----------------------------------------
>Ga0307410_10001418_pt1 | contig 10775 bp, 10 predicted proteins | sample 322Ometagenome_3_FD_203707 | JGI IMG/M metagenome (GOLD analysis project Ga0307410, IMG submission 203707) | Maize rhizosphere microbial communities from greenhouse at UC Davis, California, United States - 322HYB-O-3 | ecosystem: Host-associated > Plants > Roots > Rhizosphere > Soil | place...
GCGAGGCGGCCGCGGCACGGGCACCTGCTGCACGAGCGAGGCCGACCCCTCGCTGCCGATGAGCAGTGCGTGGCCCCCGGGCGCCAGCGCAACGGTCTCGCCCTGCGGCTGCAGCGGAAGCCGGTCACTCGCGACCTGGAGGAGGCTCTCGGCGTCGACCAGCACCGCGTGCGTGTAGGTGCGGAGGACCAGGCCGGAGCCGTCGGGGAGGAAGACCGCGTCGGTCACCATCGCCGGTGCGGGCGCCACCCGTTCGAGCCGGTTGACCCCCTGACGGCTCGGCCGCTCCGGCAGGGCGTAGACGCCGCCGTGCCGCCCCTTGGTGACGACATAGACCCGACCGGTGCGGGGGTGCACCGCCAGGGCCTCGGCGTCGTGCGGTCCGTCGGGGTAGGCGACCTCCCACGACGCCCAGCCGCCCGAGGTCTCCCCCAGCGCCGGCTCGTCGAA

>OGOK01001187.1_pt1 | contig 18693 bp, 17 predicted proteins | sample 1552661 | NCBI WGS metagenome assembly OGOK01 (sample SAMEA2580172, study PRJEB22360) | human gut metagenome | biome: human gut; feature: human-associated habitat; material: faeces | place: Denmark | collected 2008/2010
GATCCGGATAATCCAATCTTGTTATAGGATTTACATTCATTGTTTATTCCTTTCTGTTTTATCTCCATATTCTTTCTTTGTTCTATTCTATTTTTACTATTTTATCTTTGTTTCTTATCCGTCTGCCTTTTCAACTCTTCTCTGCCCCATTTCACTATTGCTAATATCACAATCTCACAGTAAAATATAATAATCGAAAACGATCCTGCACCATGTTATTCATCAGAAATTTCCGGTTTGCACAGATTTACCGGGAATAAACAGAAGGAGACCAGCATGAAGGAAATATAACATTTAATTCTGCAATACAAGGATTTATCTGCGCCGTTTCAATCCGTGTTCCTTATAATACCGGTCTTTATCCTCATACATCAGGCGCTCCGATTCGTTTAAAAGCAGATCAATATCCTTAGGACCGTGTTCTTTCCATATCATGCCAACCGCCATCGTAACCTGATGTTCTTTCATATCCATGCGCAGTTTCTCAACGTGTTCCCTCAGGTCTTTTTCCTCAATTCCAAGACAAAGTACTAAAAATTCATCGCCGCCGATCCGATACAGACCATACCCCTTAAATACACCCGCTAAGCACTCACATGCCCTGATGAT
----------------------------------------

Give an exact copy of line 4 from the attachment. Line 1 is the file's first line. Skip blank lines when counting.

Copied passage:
GATCCGGATAATCCAATCTTGTTATAGGATTTACATTCATTGTTTATTCCTTTCTGTTTTATCTCCATATTCTTTCTTTGTTCTATTCTATTTTTACTATTTTATCTTTGTTTCTTATCCGTCTGCCTTTTCAACTCTTCTCTGCCCCATTTCACTATTGCTAATATCACAATCTCACAGTAAAATATAATAATCGAAAACGATCCTGCACCATGTTATTCATCAGAAATTTCCGGTTTGCACAGATTTACCGGGAATAAACAGAAGGAGACCAGCATGAAGGAAATATAACATTTAATTCTGCAATACAAGGATTTATCTGCGCCGTTTCAATCCGTGTTCCTTATAATACCGGTCTTTATCCTCATACATCAGGCGCTCCGATTCGTTTAAAAGCAGATCAATATCCTTAGGACCGTGTTCTTTCCATATCATGCCAACCGCCATCGTAACCTGATGTTCTTTCATATCCATGCGCAGTTTCTCAACGTGTTCCCTCAGGTCTTTTTCCTCAATTCCAAGACAAAGTACTAAAAATTCATCGCCGCCGATCCGATACAGACCATACCCCTTAAATACACCCGCTAAGCACTCACATGCCCTGATGAT